Cardiac Transplantation for Giant Sarcoma of the Left Ventricle
An 8-year-old boy with a growing left ventricular mass underwent cardiac surgery for tumor resection. Radical resection seemed impossible, and thus, only a large biopsy sample was taken with a concomitant patch closure of the left ventricular defect. Histological examination revealed a rare liposarcoma. The patient was discharged without further therapy.
Five months later, the patient was transferred to our hospital because his clinical condition had worsened to New York Heart Association class IV, and a recurrent left ventricular tumor became evident. MRI (Figures 1, 2, and 3⇓⇓) and echocardiography (Figure 4) showed an inoperable tumor almost totally obstructing the left ventricular cavum, with excessive infiltration of the myocardium. According to T1- and T2-weighted images with fat saturation, there were only small streaky areas of fatty tissue within the tumor. Left ventricular function was significantly impaired (Movie I and Movie II).
Whole-body positron emission tomography (PET) with 2-[18F]fluoro-2-deoxy-d-glucose (FDG) in combination with thoracic and abdominal computed tomography with an integrated PET-CT scanner (Figure 5) demonstrated an inhomogeneously increased glucose metabolism in the tumor of the left ventricle and excluded lymph node and distant metastases. We decided to schedule the patient for urgent heart transplantation, which was performed after 34 days. Figure 6 impressively demonstrates the left ventricular obstruction caused by the tumor mass. Histopathological examination revealed a sarcoma with areas of lipomatous differentiation. Today, 6 months after orthotopic heart transplant, the young patient is alive and in excellent clinical condition (New York Heart Association class I), without evidence of tumor recurrence.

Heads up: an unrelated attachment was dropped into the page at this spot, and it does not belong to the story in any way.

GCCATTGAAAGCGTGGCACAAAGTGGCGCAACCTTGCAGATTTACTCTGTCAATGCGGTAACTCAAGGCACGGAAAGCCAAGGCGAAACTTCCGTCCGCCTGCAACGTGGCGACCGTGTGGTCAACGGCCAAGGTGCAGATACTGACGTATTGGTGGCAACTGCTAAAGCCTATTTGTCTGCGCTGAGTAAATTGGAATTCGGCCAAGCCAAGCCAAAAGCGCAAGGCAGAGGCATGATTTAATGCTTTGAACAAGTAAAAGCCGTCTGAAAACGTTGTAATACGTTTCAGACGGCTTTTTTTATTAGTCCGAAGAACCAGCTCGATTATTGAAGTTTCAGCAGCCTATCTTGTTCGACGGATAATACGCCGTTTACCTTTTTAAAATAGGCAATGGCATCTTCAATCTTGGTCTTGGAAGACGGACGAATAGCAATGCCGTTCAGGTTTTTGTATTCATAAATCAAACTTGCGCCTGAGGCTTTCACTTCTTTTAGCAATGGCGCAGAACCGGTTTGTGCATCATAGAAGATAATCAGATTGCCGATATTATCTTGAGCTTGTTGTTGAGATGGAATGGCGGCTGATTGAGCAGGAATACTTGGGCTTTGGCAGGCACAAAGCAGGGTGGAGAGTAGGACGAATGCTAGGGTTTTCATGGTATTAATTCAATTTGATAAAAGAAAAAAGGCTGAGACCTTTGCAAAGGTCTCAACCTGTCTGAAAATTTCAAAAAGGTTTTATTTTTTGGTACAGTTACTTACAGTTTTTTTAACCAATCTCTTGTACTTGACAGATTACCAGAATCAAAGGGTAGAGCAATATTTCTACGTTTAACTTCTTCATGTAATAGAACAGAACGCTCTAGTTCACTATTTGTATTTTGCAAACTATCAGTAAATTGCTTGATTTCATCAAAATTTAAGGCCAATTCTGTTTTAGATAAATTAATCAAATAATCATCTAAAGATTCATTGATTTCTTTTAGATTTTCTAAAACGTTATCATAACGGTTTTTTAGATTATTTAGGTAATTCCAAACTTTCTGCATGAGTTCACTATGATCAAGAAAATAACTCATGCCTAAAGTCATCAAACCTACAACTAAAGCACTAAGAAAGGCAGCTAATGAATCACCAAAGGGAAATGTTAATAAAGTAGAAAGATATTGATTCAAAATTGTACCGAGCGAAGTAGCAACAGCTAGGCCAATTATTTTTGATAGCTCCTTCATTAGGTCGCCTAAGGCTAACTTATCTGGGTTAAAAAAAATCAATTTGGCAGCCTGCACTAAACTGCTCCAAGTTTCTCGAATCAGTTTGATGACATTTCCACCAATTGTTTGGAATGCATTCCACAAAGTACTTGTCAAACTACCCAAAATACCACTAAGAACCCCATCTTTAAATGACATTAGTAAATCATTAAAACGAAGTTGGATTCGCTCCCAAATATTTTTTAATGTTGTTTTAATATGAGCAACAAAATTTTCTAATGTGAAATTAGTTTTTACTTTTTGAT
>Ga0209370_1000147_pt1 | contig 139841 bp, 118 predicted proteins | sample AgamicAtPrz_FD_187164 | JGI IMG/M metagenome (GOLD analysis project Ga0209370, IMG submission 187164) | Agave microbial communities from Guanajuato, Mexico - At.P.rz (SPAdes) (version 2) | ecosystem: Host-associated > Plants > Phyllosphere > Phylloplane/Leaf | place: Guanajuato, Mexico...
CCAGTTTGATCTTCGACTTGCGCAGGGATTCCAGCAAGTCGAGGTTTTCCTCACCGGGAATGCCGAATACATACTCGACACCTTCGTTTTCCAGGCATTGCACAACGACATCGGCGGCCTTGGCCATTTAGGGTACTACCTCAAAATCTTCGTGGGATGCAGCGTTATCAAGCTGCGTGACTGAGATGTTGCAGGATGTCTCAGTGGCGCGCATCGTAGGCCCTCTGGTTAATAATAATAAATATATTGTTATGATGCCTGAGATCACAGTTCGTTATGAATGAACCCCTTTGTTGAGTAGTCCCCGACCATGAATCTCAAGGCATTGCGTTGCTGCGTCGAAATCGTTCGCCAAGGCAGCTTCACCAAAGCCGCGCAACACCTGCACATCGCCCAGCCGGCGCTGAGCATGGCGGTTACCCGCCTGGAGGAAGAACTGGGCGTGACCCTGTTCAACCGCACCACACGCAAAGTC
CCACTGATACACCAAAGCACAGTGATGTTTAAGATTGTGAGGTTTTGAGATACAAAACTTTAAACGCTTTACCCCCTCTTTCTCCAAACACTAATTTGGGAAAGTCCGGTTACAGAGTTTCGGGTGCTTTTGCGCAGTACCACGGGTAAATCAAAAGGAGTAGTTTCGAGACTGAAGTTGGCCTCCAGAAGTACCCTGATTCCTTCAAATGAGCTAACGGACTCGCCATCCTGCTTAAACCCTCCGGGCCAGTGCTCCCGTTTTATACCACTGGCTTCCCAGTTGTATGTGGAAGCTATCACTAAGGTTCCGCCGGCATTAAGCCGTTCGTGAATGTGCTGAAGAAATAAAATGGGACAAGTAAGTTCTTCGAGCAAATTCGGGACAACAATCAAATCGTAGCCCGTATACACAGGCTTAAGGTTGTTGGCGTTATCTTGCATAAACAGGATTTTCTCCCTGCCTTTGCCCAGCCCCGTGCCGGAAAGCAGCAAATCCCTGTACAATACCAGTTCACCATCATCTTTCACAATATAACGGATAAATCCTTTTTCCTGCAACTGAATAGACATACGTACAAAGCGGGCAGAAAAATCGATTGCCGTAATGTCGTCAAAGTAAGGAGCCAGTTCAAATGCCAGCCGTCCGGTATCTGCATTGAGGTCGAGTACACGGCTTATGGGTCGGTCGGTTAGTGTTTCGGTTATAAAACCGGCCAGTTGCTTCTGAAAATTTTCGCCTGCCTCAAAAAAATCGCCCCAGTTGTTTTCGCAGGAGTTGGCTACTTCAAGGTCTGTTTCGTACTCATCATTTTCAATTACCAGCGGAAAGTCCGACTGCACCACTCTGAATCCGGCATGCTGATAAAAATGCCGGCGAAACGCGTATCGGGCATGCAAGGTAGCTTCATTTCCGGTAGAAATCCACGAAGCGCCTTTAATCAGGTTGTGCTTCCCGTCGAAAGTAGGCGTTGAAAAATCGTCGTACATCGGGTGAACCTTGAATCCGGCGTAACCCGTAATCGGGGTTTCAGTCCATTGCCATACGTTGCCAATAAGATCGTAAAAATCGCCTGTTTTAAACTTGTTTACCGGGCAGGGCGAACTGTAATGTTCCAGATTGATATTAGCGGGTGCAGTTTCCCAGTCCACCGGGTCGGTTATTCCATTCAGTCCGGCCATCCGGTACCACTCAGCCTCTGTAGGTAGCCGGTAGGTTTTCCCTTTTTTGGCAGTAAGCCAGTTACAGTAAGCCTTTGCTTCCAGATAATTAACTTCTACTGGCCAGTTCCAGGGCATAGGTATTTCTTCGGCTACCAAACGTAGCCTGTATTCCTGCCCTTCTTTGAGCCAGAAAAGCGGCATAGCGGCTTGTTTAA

The online-only Data Supplement, which contains Movies I and II, is available at http://circ.ahajournals.org/cgi/content/full/112/14/e247/DC1.